It did not really come as a surprise, but this morning Christian Wulff resigned as President of Germany. His resignation came as a consequence of prosecutors wishing to investigate his role in a corruption case asked Parliament to suspend his immunity.
The President acknowledged in his resignation statement that he had lost the confidence of the German people. The case began in December, when it was revealed by the media that Wulff, when Minister President of Lower Saxony, had taken a large loan from the wife of a millionaire friend by the name of Egon Geerkens. As Minister President, Wulff had been asked by the state parliament if he had any business ties with Mr Geerkens, something which he explicitly denied without mentioning the loan from Mrs Geerkens.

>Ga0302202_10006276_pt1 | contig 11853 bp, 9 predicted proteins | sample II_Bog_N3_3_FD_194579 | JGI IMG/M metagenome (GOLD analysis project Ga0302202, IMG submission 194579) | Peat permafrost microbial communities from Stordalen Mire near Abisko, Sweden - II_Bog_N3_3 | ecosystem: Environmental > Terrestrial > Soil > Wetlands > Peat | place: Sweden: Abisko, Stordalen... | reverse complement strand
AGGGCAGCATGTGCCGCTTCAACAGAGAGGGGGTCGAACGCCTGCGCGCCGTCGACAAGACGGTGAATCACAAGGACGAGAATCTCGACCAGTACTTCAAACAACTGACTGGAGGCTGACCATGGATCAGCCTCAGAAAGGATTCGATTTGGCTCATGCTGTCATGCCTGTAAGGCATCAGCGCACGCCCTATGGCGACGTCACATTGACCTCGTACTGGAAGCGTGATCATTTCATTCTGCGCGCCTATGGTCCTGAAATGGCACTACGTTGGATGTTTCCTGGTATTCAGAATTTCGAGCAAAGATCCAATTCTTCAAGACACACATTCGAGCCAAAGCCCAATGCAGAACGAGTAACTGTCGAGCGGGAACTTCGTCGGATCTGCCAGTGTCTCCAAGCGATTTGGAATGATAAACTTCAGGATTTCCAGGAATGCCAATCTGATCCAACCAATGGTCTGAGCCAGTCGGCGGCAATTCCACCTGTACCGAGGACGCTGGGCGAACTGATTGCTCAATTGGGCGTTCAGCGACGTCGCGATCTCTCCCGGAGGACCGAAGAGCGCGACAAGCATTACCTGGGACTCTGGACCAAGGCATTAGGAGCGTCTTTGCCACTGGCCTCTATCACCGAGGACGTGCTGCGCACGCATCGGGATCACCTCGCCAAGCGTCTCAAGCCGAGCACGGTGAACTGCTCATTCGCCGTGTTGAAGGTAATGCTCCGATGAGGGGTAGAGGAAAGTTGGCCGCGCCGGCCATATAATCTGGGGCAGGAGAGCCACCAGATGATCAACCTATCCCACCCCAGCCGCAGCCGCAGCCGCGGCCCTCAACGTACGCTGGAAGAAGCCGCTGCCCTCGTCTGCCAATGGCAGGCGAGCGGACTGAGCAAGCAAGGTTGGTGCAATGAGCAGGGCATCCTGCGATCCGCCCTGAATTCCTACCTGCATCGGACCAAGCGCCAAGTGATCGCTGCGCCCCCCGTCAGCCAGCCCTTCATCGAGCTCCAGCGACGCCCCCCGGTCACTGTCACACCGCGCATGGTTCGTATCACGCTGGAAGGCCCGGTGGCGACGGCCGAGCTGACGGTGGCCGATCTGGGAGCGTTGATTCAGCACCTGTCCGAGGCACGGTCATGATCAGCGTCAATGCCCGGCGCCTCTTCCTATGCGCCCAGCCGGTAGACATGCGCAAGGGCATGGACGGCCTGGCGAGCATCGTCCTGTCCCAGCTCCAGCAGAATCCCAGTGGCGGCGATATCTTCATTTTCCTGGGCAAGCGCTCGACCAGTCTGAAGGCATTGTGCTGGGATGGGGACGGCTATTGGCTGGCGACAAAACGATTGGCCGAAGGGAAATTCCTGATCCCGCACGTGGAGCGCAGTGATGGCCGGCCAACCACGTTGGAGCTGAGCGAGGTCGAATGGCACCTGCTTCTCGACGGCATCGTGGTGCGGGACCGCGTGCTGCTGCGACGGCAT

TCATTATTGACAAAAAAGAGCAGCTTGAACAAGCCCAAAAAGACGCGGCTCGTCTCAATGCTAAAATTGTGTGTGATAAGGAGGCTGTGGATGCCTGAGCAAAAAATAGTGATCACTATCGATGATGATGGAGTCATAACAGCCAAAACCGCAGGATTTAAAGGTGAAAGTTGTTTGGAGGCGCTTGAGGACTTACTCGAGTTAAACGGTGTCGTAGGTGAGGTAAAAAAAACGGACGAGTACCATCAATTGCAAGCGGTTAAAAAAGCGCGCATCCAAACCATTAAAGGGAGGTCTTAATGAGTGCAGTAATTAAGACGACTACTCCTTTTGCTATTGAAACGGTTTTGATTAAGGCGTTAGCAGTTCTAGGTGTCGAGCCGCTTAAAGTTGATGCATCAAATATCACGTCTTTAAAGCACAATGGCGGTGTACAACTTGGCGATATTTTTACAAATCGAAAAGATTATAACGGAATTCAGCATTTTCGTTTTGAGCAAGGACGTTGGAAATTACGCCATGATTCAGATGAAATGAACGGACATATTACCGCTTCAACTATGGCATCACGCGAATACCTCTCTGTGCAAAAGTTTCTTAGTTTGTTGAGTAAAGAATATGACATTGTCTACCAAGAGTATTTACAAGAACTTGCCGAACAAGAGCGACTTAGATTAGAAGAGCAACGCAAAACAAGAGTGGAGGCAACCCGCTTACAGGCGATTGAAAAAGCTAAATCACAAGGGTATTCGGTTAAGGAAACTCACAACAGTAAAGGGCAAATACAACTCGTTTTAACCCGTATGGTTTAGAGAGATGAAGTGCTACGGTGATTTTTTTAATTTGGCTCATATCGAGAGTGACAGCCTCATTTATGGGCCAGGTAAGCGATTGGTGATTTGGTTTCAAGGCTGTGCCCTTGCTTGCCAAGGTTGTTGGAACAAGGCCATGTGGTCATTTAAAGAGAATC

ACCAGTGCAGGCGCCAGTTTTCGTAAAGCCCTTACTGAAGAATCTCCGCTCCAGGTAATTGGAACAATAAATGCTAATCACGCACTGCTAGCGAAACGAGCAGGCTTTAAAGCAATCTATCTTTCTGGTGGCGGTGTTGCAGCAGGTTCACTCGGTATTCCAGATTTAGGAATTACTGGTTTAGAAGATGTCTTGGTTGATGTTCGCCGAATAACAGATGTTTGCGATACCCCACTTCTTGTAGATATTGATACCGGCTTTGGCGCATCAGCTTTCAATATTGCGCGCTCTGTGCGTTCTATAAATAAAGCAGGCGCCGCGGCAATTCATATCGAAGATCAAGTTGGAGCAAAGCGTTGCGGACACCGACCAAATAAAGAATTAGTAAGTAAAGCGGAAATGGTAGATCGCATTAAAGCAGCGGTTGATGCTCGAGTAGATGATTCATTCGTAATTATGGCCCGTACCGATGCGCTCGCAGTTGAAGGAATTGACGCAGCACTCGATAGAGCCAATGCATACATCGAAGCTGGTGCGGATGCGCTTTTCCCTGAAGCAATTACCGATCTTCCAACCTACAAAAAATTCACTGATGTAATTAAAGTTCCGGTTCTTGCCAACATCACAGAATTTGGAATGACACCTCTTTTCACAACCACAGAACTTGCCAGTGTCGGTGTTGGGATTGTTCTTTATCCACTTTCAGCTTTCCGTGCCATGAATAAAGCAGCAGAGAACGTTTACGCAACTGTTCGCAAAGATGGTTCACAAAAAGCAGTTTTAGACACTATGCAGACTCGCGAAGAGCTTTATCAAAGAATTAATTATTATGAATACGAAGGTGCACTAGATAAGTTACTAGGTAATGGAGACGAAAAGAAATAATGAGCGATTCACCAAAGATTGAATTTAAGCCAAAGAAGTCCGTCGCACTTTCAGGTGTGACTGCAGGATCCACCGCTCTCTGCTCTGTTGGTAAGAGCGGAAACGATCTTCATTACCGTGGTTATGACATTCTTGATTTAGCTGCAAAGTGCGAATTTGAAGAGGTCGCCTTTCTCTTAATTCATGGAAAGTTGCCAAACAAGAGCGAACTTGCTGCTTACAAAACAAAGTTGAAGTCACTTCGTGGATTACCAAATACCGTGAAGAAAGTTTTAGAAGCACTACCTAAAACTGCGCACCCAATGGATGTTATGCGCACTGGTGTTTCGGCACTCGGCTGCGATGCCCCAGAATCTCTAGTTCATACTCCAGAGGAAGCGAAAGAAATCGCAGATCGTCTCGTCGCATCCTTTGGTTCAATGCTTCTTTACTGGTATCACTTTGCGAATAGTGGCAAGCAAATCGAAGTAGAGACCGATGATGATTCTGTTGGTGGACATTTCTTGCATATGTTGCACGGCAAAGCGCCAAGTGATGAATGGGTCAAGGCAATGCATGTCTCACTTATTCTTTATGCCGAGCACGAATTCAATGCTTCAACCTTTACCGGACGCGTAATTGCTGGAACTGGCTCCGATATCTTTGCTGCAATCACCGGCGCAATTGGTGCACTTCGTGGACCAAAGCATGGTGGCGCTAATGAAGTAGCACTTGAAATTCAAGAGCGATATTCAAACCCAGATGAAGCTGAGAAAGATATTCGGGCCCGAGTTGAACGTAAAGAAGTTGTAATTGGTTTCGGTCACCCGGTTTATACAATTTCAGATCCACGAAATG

The President faced mounting criticism when it emerged he had made an angry and apparently threatening phone call to the editor of the newspaper Bild in an attempt to get the newspaper to postpone its publication of the story.
Christian Wulff, who, like Chancellor Angela Merkel, belongs to the Christian Democratic Party, was elected President on 30 June 2010, following the abrupt resignation of President Horst Köhler. A new head of state will have to be elected by the Federal Assembly within thirty days.